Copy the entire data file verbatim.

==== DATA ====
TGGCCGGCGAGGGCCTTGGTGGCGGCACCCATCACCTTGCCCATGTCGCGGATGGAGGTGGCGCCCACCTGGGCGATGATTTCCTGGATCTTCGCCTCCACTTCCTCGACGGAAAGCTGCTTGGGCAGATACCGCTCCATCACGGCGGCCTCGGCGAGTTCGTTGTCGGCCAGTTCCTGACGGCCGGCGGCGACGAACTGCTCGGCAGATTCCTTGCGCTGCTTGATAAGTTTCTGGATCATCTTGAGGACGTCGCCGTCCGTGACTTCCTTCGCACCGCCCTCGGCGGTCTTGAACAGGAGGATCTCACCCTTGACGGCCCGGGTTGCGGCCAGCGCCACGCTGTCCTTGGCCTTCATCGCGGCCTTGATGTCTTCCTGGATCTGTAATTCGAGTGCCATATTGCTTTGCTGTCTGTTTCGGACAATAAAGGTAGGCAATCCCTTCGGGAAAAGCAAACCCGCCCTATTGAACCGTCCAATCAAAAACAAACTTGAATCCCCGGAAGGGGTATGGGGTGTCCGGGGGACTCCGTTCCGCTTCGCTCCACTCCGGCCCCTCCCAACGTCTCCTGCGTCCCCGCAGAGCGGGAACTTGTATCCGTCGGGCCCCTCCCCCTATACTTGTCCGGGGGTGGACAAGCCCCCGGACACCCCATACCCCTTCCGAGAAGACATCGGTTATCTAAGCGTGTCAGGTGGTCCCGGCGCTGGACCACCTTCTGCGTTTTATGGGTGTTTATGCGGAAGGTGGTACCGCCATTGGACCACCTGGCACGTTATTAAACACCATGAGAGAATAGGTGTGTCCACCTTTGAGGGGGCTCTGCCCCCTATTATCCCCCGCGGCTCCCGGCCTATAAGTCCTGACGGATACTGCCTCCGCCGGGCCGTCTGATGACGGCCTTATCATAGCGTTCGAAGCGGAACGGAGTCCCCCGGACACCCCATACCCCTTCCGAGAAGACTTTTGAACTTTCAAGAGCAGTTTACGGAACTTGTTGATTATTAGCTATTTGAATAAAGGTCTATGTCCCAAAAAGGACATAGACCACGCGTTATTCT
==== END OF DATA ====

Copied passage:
TGGCCGGCGAGGGCCTTGGTGGCGGCACCCATCACCTTGCCCATGTCGCGGATGGAGGTGGCGCCCACCTGGGCGATGATTTCCTGGATCTTCGCCTCCACTTCCTCGACGGAAAGCTGCTTGGGCAGATACCGCTCCATCACGGCGGCCTCGGCGAGTTCGTTGTCGGCCAGTTCCTGACGGCCGGCGGCGACGAACTGCTCGGCAGATTCCTTGCGCTGCTTGATAAGTTTCTGGATCATCTTGAGGACGTCGCCGTCCGTGACTTCCTTCGCACCGCCCTCGGCGGTCTTGAACAGGAGGATCTCACCCTTGACGGCCCGGGTTGCGGCCAGCGCCACGCTGTCCTTGGCCTTCATCGCGGCCTTGATGTCTTCCTGGATCTGTAATTCGAGTGCCATATTGCTTTGCTGTCTGTTTCGGACAATAAAGGTAGGCAATCCCTTCGGGAAAAGCAAACCCGCCCTATTGAACCGTCCAATCAAAAACAAACTTGAATCCCCGGAAGGGGTATGGGGTGTCCGGGGGACTCCGTTCCGCTTCGCTCCACTCCGGCCCCTCCCAACGTCTCCTGCGTCCCCGCAGAGCGGGAACTTGTATCCGTCGGGCCCCTCCCCCTATACTTGTCCGGGGGTGGACAAGCCCCCGGACACCCCATACCCCTTCCGAGAAGACATCGGTTATCTAAGCGTGTCAGGTGGTCCCGGCGCTGGACCACCTTCTGCGTTTTATGGGTGTTTATGCGGAAGGTGGTACCGCCATTGGACCACCTGGCACGTTATTAAACACCATGAGAGAATAGGTGTGTCCACCTTTGAGGGGGCTCTGCCCCCTATTATCCCCCGCGGCTCCCGGCCTATAAGTCCTGACGGATACTGCCTCCGCCGGGCCGTCTGATGACGGCCTTATCATAGCGTTCGAAGCGGAACGGAGTCCCCCGGACACCCCATACCCCTTCCGAGAAGACTTTTGAACTTTCAAGAGCAGTTTACGGAACTTGTTGATTATTAGCTATTTGAATAAAGGTCTATGTCCCAAAAAGGACATAGACCACGCGTTATTCT